US 5657031 A
A small aperture satellite ground station communications antenna is disclosed. A rectangular section of a curved parabolic reflector is provided having first and second rectangular dimensions. An azimuth elevation pedestal for positioning the reflector is provided such that the antenna bore sight is aligned with a geostationary satellite. The reflector is supported by the pedestal to permit rotation of the reflector about a third polarization axis for the antenna. The rotation along the polarization axis permits the reflector to be optimally positioned such that its long dimension is aligned with an orbital arc of a geostationary satellite. Angle scales are provided on all three axes to facilitate repositioning to other satellites based on an initial satellite location, which serves as a reference for the scales.
1. A small aperture satellite communications antenna comprising:
a reflector and antenna feed forming an antenna having a substantially rectangular aperture longer in one dimension than in another dimension, said antenna having a beam width centered about a bore sight axis, said beam width along the longer dimension being narrower than the beam width along said another dimension to distinguish signals from one satellite lying along a common orbital arc from signals of other satellites along said arc;
an azimuth-elevation pedestal for pointing said bore sight axis associated with said antenna at said one geostationary satellite lying along said common orbital arc with a plurality of other geostationary satellites; and,
a polarization support means for rotatably supporting said antenna on said azimuth elevation pedestal, said polarization support means providing rotational motion of said reflector and antenna feed to align said longer dimension of said reflector and antenna feed into coincidence with said orbital arc of a geostationary satellite, whereby said narrower beam width is aligned with said orbital arc to receive said one satellite signal.
2. A small aperture satellite communication antenna of claim 1 further comprising a polarization indicator for indicating relative angular position of said longer dimension with respect to a reference position.
3. The small aperture satellite communications antenna of claim 1, wherein said reflector and antenna feed comprise:
a reflector having a rectangular aperture; and,
an offset feed for illuminating said aperture.
4. A small aperture satellite communication antenna comprising:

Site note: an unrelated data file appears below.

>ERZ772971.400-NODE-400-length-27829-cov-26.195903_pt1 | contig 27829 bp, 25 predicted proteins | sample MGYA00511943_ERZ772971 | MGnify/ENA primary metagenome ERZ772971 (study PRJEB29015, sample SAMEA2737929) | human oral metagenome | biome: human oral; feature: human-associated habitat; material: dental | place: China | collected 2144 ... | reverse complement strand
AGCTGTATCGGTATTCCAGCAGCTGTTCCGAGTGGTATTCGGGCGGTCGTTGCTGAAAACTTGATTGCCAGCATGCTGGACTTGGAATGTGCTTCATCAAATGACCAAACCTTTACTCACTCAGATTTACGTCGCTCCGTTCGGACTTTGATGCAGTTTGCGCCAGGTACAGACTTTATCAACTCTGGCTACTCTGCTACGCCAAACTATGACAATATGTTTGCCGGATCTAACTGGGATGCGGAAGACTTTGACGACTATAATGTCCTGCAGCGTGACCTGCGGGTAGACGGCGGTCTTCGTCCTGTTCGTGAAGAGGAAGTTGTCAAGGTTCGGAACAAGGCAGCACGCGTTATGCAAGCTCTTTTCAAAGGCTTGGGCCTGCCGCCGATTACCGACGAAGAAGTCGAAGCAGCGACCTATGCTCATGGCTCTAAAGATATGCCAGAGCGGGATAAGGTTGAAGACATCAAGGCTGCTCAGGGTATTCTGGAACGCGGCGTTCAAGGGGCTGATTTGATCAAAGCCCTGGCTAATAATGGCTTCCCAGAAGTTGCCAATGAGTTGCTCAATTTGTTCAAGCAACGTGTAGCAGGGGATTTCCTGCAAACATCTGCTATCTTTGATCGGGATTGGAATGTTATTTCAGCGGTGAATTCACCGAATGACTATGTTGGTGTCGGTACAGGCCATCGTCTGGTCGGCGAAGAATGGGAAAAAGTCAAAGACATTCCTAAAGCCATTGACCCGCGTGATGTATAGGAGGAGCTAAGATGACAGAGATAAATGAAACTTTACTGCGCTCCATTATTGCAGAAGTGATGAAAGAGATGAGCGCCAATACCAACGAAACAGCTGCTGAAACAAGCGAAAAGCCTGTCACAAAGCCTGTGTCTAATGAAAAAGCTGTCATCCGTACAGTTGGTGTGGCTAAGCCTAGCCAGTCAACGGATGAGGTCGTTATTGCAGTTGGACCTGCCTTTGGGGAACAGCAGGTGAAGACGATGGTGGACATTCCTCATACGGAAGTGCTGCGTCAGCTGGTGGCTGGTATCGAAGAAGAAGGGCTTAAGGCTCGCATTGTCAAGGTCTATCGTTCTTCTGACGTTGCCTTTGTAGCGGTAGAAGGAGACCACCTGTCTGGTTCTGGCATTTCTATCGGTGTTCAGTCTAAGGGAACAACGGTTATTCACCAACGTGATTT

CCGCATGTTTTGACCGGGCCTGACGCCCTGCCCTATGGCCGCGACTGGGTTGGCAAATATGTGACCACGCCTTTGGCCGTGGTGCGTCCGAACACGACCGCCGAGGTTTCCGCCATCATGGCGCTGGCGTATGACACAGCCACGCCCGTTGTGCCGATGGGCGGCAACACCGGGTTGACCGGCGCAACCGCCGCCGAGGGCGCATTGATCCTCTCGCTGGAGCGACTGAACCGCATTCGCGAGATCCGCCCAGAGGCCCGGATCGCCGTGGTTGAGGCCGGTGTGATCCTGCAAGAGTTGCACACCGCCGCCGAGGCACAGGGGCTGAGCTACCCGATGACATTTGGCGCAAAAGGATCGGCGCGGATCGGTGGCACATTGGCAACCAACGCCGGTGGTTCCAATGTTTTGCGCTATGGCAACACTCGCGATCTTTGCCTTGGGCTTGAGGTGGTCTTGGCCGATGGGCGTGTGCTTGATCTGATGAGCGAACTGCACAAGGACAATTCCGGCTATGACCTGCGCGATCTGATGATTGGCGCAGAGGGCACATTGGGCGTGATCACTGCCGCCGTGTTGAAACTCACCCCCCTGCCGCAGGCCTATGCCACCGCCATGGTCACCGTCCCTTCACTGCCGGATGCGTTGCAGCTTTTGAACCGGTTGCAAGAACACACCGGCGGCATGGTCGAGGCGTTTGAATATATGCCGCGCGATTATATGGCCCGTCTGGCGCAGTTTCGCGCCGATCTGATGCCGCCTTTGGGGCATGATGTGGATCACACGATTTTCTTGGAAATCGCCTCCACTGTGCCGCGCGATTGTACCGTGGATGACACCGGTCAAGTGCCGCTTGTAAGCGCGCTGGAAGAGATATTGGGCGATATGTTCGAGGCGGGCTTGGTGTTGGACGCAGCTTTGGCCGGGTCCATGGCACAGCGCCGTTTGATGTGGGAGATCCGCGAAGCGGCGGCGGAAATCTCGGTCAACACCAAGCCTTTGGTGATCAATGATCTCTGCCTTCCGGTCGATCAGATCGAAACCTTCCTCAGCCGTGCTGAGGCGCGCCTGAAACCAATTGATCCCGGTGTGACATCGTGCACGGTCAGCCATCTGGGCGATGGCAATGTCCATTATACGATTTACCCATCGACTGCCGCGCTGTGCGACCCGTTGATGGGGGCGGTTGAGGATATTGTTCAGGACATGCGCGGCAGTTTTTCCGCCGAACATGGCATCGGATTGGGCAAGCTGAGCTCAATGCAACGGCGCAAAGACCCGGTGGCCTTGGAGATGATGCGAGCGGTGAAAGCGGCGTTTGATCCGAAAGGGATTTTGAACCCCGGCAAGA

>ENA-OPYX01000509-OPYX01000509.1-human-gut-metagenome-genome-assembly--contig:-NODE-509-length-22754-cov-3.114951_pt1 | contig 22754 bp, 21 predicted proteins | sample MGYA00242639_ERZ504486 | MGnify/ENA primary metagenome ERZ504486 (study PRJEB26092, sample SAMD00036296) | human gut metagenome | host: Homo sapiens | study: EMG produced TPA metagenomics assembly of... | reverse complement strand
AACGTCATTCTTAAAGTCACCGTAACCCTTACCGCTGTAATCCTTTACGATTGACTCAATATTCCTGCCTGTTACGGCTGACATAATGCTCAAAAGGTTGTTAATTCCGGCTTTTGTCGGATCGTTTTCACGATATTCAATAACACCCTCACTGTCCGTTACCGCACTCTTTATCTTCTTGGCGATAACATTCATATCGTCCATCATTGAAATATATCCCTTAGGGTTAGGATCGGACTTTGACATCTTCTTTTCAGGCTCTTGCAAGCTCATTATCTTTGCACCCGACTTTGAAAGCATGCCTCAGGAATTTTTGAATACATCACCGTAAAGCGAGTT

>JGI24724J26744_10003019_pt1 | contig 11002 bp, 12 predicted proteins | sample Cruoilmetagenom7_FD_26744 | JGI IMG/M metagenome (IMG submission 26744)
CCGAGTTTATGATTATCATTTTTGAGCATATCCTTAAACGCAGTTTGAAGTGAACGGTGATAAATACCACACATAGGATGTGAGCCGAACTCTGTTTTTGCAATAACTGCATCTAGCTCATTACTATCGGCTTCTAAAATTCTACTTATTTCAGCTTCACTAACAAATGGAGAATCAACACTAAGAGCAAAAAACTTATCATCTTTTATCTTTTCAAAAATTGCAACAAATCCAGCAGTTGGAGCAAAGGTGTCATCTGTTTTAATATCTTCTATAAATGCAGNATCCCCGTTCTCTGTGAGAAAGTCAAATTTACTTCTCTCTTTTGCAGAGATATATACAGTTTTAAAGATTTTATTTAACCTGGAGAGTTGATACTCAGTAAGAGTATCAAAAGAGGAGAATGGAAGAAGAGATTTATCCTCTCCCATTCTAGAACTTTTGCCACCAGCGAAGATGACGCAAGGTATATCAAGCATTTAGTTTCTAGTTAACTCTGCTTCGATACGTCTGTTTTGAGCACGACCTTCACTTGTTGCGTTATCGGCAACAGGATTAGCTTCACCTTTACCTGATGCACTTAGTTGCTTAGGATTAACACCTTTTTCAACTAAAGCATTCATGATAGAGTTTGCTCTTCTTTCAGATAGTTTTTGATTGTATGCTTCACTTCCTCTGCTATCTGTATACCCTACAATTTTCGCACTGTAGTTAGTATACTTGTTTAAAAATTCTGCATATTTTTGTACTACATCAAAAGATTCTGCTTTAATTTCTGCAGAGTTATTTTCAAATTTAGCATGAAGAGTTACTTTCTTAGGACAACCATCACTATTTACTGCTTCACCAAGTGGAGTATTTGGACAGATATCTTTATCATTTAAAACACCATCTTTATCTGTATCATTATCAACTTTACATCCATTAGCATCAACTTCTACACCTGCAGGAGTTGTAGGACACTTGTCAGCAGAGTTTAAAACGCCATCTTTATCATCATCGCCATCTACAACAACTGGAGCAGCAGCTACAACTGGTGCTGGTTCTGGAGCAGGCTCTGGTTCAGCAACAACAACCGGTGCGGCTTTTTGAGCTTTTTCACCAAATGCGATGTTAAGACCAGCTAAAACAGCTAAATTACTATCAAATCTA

(a) a rectangular section of a curved reflector having first and second rectangular dimensions;
(b) a feed for illuminating said reflector supported on said curved reflector to form a secondary radio frequency energy beam concentrated by said rectangular section of said curved reflector, said beam having a narrower beamwidth along said first dimension than said second dimension;
(c) an azimuth elevation pedestal for positioning said reflector so that the radiation pattern of said illuminated reflector is aligned with one geostationary satellite lying along a common orbit with a plurality of other geostationary satellites; and,
(d) a reflector support assembly connected to the rear side of said rectangular section, said assembly including means for rotating said reflector about a bore sight axis of said reflector secondary radio frequency beam to position said first dimension coincident with said geostationary satellite orbit, whereby said narrower beamwidth receives said one satellite signal.
5. The communication antenna of claim 4 wherein said reflector support assembly comprises a backing structure connected to a polarization platform which rotates about a rotational axis perpendicular to an elevation platform of said azimuth elevation pedestal, said backing structure supporting said reflector so that a central axis of said reflector is at an angle to said rotational axis.
6. The small aperture satellite communications antenna of claim 4 comprising an indicator means for identifying the angular position of one of said reflector rectangular dimensions with respect to a reference position.
7. The small aperture communication antenna of claim 4 wherein said feed and curved reflector constitute an offset feed antenna.
The present invention relates to earth station antenna systems for communicating with geostationary satellite transponders. Specifically, a small aperture antenna system is provided having a reduced beam width aligned with the orbital arc or Clark belt of geostationary satellites.
Geostationary satellite transponders have provided nationwide communication links using relatively little power while providing a large communication bandwidth. These satellite transponders are in a common orbit 23,300 miles above the earth. The satellites have a common latitude on the equator and are spaced apart longitudinally in the orbit by only 2°-3°.